The New Zealand dollar rose against the US dollar as trade-war fears eased and fell versus the Australian dollar after the RBA kept interest rates on hold as expected.
The kiwi traded at 72.35 US cents as at 5pm in Wellington versus 72.22 US cents late yesterday. The kiwi traded at 92.96 Australian cents from 93.16 cents yesterday.
Risk appetite ticked up slightly as senior lawmakers from US President Donald Trump's Republican Party reportedly urged him to reconsider his tariff plan.
According to Reuters, U.S. House Speaker Paul Ryan urged the Trump administration not to move forward on new tariffs on steel and aluminium announced last week, citing the risks to the economy.
Sentiment was also helped as risk appetite receded in Europe as the creation of a coalition government in Germany continued to overshadow any worries about the Italian political situation. Stock in Asia lifted.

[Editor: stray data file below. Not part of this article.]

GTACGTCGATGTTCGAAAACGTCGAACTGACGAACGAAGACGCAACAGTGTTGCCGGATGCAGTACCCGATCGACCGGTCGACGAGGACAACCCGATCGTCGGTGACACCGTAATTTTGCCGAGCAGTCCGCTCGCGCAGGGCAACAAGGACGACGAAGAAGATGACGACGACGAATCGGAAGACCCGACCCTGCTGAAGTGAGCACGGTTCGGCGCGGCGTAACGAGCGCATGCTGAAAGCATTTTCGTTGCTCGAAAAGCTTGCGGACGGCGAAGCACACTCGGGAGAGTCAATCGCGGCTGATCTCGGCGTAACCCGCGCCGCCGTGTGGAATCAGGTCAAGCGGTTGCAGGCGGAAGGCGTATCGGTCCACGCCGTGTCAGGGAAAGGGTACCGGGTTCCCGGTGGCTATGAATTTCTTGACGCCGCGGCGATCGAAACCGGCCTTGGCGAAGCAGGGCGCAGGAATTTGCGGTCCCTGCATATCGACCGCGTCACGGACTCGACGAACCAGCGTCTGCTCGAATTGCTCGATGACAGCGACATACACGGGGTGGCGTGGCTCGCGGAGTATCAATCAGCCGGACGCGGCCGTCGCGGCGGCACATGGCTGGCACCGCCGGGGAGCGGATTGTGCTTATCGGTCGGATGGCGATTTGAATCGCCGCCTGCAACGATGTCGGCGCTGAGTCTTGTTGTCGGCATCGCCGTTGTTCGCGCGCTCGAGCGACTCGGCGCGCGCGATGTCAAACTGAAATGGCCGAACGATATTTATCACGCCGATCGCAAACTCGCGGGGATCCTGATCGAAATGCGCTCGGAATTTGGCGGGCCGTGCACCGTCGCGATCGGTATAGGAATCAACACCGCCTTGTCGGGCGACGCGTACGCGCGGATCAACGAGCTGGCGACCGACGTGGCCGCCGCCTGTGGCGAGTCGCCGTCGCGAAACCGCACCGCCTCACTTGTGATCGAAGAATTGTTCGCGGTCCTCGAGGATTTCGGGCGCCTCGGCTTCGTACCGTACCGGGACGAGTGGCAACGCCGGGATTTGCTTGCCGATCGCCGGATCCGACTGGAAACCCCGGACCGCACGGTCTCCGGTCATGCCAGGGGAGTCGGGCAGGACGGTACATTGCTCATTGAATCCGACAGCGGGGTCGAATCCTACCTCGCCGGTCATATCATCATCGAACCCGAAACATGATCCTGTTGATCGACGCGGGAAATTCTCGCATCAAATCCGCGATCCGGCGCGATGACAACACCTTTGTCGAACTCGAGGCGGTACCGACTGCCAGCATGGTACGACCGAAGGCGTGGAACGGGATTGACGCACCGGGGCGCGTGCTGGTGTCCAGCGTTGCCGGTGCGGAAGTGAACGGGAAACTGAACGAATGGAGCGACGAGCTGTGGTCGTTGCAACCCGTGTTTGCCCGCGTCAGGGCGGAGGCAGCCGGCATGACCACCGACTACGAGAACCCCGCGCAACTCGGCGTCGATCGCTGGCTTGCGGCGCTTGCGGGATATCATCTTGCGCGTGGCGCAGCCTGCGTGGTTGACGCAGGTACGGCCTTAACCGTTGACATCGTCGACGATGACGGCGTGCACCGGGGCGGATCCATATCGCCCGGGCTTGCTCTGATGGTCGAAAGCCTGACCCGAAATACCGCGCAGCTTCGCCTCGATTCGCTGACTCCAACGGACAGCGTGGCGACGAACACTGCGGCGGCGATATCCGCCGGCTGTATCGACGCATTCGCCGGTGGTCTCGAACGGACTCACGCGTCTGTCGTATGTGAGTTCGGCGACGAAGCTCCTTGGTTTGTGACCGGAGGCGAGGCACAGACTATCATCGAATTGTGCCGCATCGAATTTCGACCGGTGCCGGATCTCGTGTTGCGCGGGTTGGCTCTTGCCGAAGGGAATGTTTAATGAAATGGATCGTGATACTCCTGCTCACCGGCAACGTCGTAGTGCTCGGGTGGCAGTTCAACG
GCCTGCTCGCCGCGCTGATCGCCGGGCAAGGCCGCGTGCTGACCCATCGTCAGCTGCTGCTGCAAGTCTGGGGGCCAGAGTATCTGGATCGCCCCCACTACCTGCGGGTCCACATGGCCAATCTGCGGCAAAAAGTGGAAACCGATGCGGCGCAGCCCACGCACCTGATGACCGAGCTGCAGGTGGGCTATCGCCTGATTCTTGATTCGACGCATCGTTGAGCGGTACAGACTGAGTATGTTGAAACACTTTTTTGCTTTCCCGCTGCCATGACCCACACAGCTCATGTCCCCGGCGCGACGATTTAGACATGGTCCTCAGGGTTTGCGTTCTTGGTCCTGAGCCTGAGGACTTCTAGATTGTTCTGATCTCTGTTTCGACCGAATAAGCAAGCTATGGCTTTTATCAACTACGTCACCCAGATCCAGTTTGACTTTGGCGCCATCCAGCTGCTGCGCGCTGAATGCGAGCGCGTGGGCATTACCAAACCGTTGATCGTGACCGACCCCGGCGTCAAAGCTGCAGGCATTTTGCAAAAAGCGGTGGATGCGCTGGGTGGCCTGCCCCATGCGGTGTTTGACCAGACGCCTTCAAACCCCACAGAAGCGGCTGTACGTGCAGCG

The kiwi eased back against the Australian dollar after the Reserve Bank of Australia kept rates on hold at 1.5 per cent as expected by all 30 economists polled by Bloomberg and continued to signal it has no plans to adjust policy settings anytime soon.
Overall "the kiwi has largely stuck to a very tight range today," said Westpac Banking Corp market strategist Imre Speizer, noting that it spent most of the day in a 10-point range.
Both the Reserve Bank of Australia and the Reserve Bank of New Zealand are widely expected to keep interest rates into the foreseeable future as inflation remains tepid in both countries.
Looking ahead, investors will be watching for tonight's GlobalDairyTrade auction with prices for whole milk powder tipped to fall with futures down 2 per cent since the previous event. Rate reviews this week by the Bank of Canada, Bank of Japan and the European central bank will also be closely watched.
The trade-weighted index was at 74.44 from 74.36 yesterday. It traded at 58.58 euro cents from 58.60 cents yesterday and 52.25 British pence from 52.36 pence yesterday.
The kiwi rose to 76.95 yen from 76.26 yen yesterday and gained to 4.5872 Chinese yuan from 4.5737 yuan.
New Zealand's two-year swap rate fell 2 basis points to 2.17 per cent, and 10-year swaps rose 1 basis point to 3.20 per cent.